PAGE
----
Wednesday, November 27, 2013


A short while ago I was approaching the FrontRunner tracks at an at-grade crossing, when the gates started to come down and the dreaded dinging began.  It was not a FrontRunner train--it was a UP train, which means

We could be here for a while.

There were a couple of people approaching the crossing from the other direction, who, when the saw the train, were possessed of a sudden urgency to get through the crossing in front of it rather than wait for it to go by.  Like most Utahans, they decided that saving 15 minutes (at the most) was more important than their continued survival.

As they ran across, one of them gave me a smug smile and said,

I'm not gonna wait for that s***

I merely cocked an eyebrow at him, because, first of all, learn to express yourself; and second, how many people have to get hit by trains before you stop darting in front of them?  (One more, apparently.) His smile melted into slightly embarrassed confusion.

My ability to not smile back is not one of my more endearing traits.  As I slowly grow my soul back this year, I've tried to reserve it for situations where death or serious injury may be involved.

Thursday, November 21, 2013


The other day my co-worker came up to me and said, "You'll find this interesting."

(Spoiler alert: it was about transit.)

"This" was a hotel bill for a fancy-schmancy hotel in downtown Salt Lake, which will credit you $5 for showing your TRAX ticket at the front desk when you check in.

(For some reason, it seems like I should have a picture of the hotel bill here as proof, or at least as a visual aid.  But my co-worker didn't offer, and I didn't ask.)

Apparently it costs less for the hotel to reimburse you for your TRAX fare than it does to run a shuttle up to the airport to transport you.  And by "apparently," I mean obviously.


Tuesday, November 19, 2013


A while ago (my backlog of posts is getting longer . . .) I was at Salt Lake Central waiting for a bus.  There's nothing inherently unusual about this.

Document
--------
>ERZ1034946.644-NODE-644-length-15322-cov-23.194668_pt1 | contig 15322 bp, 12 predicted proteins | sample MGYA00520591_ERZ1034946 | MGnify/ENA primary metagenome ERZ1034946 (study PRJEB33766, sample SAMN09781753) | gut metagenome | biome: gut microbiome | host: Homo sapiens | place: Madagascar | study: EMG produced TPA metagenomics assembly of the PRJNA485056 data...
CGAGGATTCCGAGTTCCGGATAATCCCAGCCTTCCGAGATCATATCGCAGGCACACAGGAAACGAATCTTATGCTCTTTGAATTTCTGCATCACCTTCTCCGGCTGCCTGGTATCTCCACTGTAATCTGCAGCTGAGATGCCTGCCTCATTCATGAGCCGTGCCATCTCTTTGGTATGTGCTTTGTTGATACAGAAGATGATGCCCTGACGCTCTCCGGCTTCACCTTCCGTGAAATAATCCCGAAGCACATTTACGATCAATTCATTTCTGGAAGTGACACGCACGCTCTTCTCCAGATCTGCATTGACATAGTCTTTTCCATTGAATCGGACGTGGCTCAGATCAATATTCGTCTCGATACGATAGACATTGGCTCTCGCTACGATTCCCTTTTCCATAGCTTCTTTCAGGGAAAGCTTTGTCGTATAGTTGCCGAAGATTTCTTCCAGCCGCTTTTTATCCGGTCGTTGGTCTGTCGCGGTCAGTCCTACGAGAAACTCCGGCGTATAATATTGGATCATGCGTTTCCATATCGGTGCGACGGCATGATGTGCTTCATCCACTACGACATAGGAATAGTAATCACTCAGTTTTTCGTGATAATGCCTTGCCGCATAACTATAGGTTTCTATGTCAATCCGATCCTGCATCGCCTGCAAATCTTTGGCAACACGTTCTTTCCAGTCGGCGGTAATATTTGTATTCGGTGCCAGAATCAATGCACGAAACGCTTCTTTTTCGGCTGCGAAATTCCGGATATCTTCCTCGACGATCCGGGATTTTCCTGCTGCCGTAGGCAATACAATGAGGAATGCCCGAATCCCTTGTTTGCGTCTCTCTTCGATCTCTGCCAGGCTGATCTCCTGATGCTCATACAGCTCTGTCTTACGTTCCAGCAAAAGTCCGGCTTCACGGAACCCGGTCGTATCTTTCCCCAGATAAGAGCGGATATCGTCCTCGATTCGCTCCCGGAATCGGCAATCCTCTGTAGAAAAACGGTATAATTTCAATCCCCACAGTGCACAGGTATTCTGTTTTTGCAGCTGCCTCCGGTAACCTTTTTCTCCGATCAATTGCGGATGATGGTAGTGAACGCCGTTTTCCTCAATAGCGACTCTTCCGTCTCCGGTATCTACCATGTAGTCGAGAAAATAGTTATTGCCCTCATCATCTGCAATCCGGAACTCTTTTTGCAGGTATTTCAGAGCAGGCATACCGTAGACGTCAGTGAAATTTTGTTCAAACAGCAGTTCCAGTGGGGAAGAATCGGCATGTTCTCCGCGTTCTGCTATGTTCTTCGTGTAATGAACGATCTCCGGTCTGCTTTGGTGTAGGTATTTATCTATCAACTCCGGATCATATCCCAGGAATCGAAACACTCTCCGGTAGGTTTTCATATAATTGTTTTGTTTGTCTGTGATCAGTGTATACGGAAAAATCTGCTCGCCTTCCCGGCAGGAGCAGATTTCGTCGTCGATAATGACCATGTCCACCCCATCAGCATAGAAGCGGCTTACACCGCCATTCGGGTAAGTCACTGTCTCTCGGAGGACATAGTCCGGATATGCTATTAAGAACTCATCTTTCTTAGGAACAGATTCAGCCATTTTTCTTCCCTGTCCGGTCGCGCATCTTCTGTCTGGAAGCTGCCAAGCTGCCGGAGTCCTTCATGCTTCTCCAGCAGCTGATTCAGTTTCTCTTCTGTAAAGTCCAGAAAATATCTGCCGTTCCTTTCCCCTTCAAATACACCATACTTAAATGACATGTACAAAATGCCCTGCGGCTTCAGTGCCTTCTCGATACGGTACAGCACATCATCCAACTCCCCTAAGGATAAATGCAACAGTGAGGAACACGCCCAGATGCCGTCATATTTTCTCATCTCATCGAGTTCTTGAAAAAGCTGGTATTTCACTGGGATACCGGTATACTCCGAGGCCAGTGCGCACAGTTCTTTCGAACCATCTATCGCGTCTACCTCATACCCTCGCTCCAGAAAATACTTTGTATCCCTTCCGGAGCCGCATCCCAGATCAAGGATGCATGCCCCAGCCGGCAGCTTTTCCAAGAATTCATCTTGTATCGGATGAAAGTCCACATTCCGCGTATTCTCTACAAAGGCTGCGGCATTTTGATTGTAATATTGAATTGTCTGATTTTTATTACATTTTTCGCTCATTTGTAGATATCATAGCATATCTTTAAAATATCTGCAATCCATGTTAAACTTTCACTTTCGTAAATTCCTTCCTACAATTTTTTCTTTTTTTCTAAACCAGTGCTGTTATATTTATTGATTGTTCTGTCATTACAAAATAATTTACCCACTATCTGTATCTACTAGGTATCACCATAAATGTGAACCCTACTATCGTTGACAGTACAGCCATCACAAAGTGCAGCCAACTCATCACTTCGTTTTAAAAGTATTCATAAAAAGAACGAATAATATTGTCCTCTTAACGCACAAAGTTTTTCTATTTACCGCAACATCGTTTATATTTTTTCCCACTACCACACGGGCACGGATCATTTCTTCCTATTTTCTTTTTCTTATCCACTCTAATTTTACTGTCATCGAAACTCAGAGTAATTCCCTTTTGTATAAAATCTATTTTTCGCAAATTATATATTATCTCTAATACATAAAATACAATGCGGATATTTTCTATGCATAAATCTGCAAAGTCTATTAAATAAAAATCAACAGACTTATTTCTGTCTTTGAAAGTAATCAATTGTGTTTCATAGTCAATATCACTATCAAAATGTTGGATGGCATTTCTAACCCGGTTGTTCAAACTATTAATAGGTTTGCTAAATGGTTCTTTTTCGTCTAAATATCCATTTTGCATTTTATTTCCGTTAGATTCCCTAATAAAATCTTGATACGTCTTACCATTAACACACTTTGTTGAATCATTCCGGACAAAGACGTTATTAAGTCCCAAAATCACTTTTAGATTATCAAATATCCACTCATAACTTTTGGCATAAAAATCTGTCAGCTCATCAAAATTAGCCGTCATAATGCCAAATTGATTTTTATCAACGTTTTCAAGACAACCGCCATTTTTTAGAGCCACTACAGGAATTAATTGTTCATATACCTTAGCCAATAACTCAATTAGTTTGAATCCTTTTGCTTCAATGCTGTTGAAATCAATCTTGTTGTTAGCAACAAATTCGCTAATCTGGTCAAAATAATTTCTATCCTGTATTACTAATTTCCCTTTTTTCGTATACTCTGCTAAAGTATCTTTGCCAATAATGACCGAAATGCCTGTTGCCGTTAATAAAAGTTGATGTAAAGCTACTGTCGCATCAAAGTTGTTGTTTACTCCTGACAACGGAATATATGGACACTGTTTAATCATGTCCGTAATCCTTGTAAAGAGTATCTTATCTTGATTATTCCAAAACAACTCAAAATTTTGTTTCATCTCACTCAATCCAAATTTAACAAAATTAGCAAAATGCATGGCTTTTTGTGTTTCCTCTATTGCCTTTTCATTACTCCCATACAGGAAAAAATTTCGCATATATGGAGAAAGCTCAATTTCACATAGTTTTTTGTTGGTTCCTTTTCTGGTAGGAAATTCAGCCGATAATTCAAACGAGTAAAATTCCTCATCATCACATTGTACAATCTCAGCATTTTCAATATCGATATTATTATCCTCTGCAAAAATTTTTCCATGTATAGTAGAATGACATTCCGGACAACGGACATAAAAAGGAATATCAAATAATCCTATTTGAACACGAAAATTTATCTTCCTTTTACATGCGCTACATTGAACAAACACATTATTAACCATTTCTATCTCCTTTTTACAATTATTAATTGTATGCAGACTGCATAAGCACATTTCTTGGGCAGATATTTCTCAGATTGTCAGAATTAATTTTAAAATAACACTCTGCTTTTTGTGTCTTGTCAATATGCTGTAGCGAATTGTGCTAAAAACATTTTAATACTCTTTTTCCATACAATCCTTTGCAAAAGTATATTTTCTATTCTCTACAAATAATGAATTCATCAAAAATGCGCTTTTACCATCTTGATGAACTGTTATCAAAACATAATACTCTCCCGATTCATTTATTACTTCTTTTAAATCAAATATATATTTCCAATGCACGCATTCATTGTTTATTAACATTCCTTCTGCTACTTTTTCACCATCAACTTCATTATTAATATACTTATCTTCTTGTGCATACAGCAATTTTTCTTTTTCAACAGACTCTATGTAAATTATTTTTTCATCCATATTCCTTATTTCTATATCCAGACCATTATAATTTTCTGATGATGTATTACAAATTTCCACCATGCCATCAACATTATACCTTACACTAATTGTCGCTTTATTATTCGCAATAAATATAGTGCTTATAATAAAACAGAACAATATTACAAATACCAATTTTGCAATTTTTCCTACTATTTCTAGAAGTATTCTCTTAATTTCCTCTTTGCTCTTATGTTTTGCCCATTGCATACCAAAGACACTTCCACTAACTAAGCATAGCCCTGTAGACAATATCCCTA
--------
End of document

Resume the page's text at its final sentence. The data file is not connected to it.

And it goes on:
The 519 pulled in, as the 519 has been known to do, and an elderly man got off who had difficulty walking.  As he was walking from the drop-off place to the pick-up place, the 200 pulled away, as the 200 has been known to do.  He walked up to the benches under the awning and addressed the congregation:

"Damn.  I needed that 200.  Now I have to wait an hour."

(At first I thought he was exaggerating due to extreme bitterness toward UTA, on the order of people in Eagle Mountain screaming that it now takes them 4 hours one way to get to work.  Fortunately, I understood him better as I kept listening.)

"Oh, there'll be another 200 in 15 minutes, sure; it's the 9 that comes once an hour.  So if I catch the next 200 I'll be sitting there at State and Ninth for 45 minutes while the bus driver sits at the TRAX station."

I felt sympathy for this man.  He was already undertaking a three-part journey, and a missed connection makes nothing better.  Especially when you miss it by inches.

But as I thought about it, I realized that there were several ways that his journey could have gone more easily: he could have caught TRAX at Arena and got on the 9 at 900 South or Central Pointe.  He could have switched to the 200 on 300 West or 200 South.  Both of these would have required crossing the street, but certainly not more walking than he had to do at Central.  He probably could have walked over to TRAX and still made the 9 at 900 South (as long as it takes TRAX to go through downtown, it takes the 200 even longer), though I was hesitant to recommend such an ambulatory course of action given his mood at the time.

So I didn't say anything.  Given my feelings about unsolicited advice, I was following the Golden Rule.  But now as I write this I'm left wondering, could I have helped this man?

Monday, November 18, 2013

MAP 2.1